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U.S. Attorney announces new charges in Land Bank plot

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A former city employee already charged in a fraud scheme involving the Indy Land Bank faces a new indictment handed down Thursday by the U.S. Attorney’s office.

The latest indictment charges Reginald T. Walton with wire fraud for his alleged role in a scheme involving the land bank and a city mowing contract with Mark Harsley. Harsley, who previously had not been charged in the land bank scheme, also is charged with wire fraud.

The two men began their alleged scheme in February, when Walton allegedly began soliciting financial kickbacks from Hartley in exchange for landing Hartley a city contract to mow lawns of properties owned by the land bank, according to the indictment.

At the time, Walton ran the land bank program as an assistant administrator of the Indianapolis Department of Metropolitan Development.

The indictment said Harsley began submitting invoices in the summer and collecting payment as operator of Core Contracting LLC. The one-year contract capped the amount he could receive at about $40,000. Walton, however, received none of the money, according to the indictment.

The land bank acquires abandoned and tax-delinquent properties throughout the city to sell to both not-for-profit and for-profit developers.

“This is really part of the land bank deal because Reggie Walton ran the land bank,” said Bradley A. Blackington, lead prosecutor in the case, at the Thursday announcement. “It’s directly the same investigation into the land bank.”

The new charges against the two follow the May indictment of Walton and four others, including John Hawkins, who was the DMD’s senior project manager.

Hawkins has agreed to plead guilty, though a judge has yet to grant his request. A trial has been set for Feb. 24, but it could be continued because one of the defendants has filed for a continuance.

The other defendants are David Johnson, executive director of the Indiana Minority AIDS Coalition; Randall Sargent, owner and president of New Day Residential Development; and Aaron Reed, a friend of Walton.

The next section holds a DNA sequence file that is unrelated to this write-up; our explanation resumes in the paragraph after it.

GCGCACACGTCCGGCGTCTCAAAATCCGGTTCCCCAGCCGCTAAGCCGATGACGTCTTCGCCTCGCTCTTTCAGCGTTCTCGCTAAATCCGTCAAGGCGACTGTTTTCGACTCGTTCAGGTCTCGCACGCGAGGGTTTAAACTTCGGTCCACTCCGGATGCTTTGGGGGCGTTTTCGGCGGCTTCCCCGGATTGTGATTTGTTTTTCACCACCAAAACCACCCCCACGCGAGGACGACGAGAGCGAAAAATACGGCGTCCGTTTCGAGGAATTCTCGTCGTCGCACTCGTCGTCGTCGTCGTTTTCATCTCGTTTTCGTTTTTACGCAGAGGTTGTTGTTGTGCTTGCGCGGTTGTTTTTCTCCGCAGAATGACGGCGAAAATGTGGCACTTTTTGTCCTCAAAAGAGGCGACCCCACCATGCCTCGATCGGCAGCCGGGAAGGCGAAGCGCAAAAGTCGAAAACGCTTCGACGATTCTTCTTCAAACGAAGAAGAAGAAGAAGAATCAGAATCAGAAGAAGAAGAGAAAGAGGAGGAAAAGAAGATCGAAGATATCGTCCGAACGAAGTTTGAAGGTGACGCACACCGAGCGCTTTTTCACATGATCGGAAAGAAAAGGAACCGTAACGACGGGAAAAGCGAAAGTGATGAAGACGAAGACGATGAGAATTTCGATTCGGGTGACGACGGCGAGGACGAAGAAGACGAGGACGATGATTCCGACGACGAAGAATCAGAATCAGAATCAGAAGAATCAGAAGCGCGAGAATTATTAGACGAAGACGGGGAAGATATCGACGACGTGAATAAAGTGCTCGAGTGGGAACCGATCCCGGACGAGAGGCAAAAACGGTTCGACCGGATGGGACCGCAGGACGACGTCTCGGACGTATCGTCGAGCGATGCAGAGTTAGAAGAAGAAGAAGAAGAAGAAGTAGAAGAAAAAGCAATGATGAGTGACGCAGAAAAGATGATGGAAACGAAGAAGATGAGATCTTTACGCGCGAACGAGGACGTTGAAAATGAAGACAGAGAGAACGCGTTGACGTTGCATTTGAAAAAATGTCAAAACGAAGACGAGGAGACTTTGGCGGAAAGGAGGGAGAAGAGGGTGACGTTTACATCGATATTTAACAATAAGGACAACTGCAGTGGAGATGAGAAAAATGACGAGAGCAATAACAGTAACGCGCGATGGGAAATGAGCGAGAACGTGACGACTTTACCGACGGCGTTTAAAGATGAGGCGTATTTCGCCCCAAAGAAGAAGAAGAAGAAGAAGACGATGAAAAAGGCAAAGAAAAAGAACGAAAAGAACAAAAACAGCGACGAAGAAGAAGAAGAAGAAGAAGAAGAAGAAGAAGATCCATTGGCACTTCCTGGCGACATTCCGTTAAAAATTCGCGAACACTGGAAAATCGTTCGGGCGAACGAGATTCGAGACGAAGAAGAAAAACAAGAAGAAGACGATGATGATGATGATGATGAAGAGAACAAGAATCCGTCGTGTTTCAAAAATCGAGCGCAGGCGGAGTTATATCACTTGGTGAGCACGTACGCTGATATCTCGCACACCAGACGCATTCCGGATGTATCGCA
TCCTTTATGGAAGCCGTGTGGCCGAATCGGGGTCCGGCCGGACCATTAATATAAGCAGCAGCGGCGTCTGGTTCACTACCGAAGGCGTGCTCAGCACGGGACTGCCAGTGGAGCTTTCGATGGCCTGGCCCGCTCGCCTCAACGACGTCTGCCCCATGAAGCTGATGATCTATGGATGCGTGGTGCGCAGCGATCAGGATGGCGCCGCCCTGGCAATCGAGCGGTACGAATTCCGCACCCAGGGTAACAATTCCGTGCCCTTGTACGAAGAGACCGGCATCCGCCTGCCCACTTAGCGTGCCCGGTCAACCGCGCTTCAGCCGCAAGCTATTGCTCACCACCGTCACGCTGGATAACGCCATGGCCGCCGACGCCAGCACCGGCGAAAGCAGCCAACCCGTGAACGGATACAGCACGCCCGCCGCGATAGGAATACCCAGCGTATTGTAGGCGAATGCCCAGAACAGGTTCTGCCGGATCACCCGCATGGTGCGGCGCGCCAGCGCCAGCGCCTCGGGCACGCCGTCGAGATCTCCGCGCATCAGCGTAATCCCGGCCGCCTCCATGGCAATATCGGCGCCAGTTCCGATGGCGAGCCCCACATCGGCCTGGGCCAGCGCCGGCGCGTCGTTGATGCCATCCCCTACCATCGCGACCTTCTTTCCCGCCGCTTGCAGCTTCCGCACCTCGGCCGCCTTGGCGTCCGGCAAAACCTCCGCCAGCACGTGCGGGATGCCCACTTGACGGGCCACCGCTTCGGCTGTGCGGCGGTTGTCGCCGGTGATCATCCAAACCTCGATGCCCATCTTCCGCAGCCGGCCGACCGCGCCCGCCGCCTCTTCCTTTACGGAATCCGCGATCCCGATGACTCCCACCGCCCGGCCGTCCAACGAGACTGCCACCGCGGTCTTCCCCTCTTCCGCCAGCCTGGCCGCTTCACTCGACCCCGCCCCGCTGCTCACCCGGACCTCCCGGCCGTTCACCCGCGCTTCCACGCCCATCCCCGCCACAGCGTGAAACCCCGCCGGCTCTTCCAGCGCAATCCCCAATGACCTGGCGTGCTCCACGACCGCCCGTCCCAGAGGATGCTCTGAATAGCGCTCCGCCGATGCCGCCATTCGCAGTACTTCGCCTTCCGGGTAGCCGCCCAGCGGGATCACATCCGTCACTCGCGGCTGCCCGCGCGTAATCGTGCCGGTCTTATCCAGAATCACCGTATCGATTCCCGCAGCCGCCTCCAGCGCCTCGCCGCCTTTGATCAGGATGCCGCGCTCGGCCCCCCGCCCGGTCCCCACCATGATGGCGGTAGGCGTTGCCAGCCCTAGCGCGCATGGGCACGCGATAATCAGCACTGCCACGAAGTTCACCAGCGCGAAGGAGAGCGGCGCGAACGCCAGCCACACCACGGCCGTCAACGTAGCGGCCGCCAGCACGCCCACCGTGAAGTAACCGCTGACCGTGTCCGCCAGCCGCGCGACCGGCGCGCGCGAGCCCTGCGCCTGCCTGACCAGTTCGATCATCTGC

Before Thursday’s charges, the indictment against the five contained 11 counts of wire fraud, in addition to bribery and conspiracy related to the alleged real estate scam that fleeced its victims.

The case was developed by a public corruption task force that includes representatives from the FBI, Indiana State Police and U.S. Attorney's Office. The probe, which included the use of a wire tap and an undercover FBI agent, led to a May raid of the City-County Building offices of the Indy Land Bank.



 
 

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  1. I still don't understand how the FBI had any right whatsoever to investigate this elderly collector. Before the Antiquities Act it was completely legal to buy, trade or collect Native American artifacts. I used to see arrow heads, axes, bowls, corn grinders at antique shops and flea markets for sale and I bought them myself. But that was in the late 60's and early 70's. And I now know that people used to steal items from sites and sell them. I understand that is illegal. But we used to find arrow heads and even a corn grinder in our back yard when I was a child. And I still have those items today in my small collection.

  2. I lived in California and they had many of the things noted in the proposed suggestions from the "Blue Ribbon Panel". California is near financial collapse now. Let's not turn the great state of Indiana into a third world dump like California.

  3. The temporary closure of BR Avenue will get a lot of attention. But, one thing reported by the IndyStar really stands out to me, and is extraordinarily depressing: “Police also have agreed to crack down on noise violations, traffic violations and public intoxication.” In other words, the police have generously agreed to do their jobs (temporarily, at least), instead of just standing around waiting for someone to call 911. When is someone in this department going to get off their fat arse (looking at you, Chief), get their minds out of 1975-era policing and into 2014, and have his department engage in pro-active work instead of sitting around waiting for someone to be shot? Why in the hell does it take 7 people getting shot in one night in one of the city’s biggest tourist destinations, to convince the police (reluctantly, it would appear) that they actually need to do their f’n jobs? When is the Chief going to realize that there’s a huge, direct, proven correlation between enforcing the law (yes, all laws, especially those affecting quality of life) and preventing larger crimes from occurring? Is it racial BS? Is that what this extraordinary reluctance is all about? Is the department and the city terrified that if they do their jobs, they might offend someone? Whom, exactly? Will the victims of violence, murder, assault, rape, robbery, and theft be offended? Will the citizens who have to tolerate their deteriorating quality of life be offended? Will the businesses who see their customers flee be offended? Or, is it simple ignorance (maybe the Chief hasn’t heard about NYC’s success in fighting crime - it’s only the biggest g*&#am city in the country, after all)? Either way, Chief, if you don’t want to do your job, then step down. Let someone who actually wants the job take it.

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  5. I was a fan of WIBC in the morning, Steve was the only WIBC host that I listened too, he gave the news with so much flare that I enjoyed listening to him on my way to work. Katz is no Steve. Sadly, I will not be listening to WIBC anymore.

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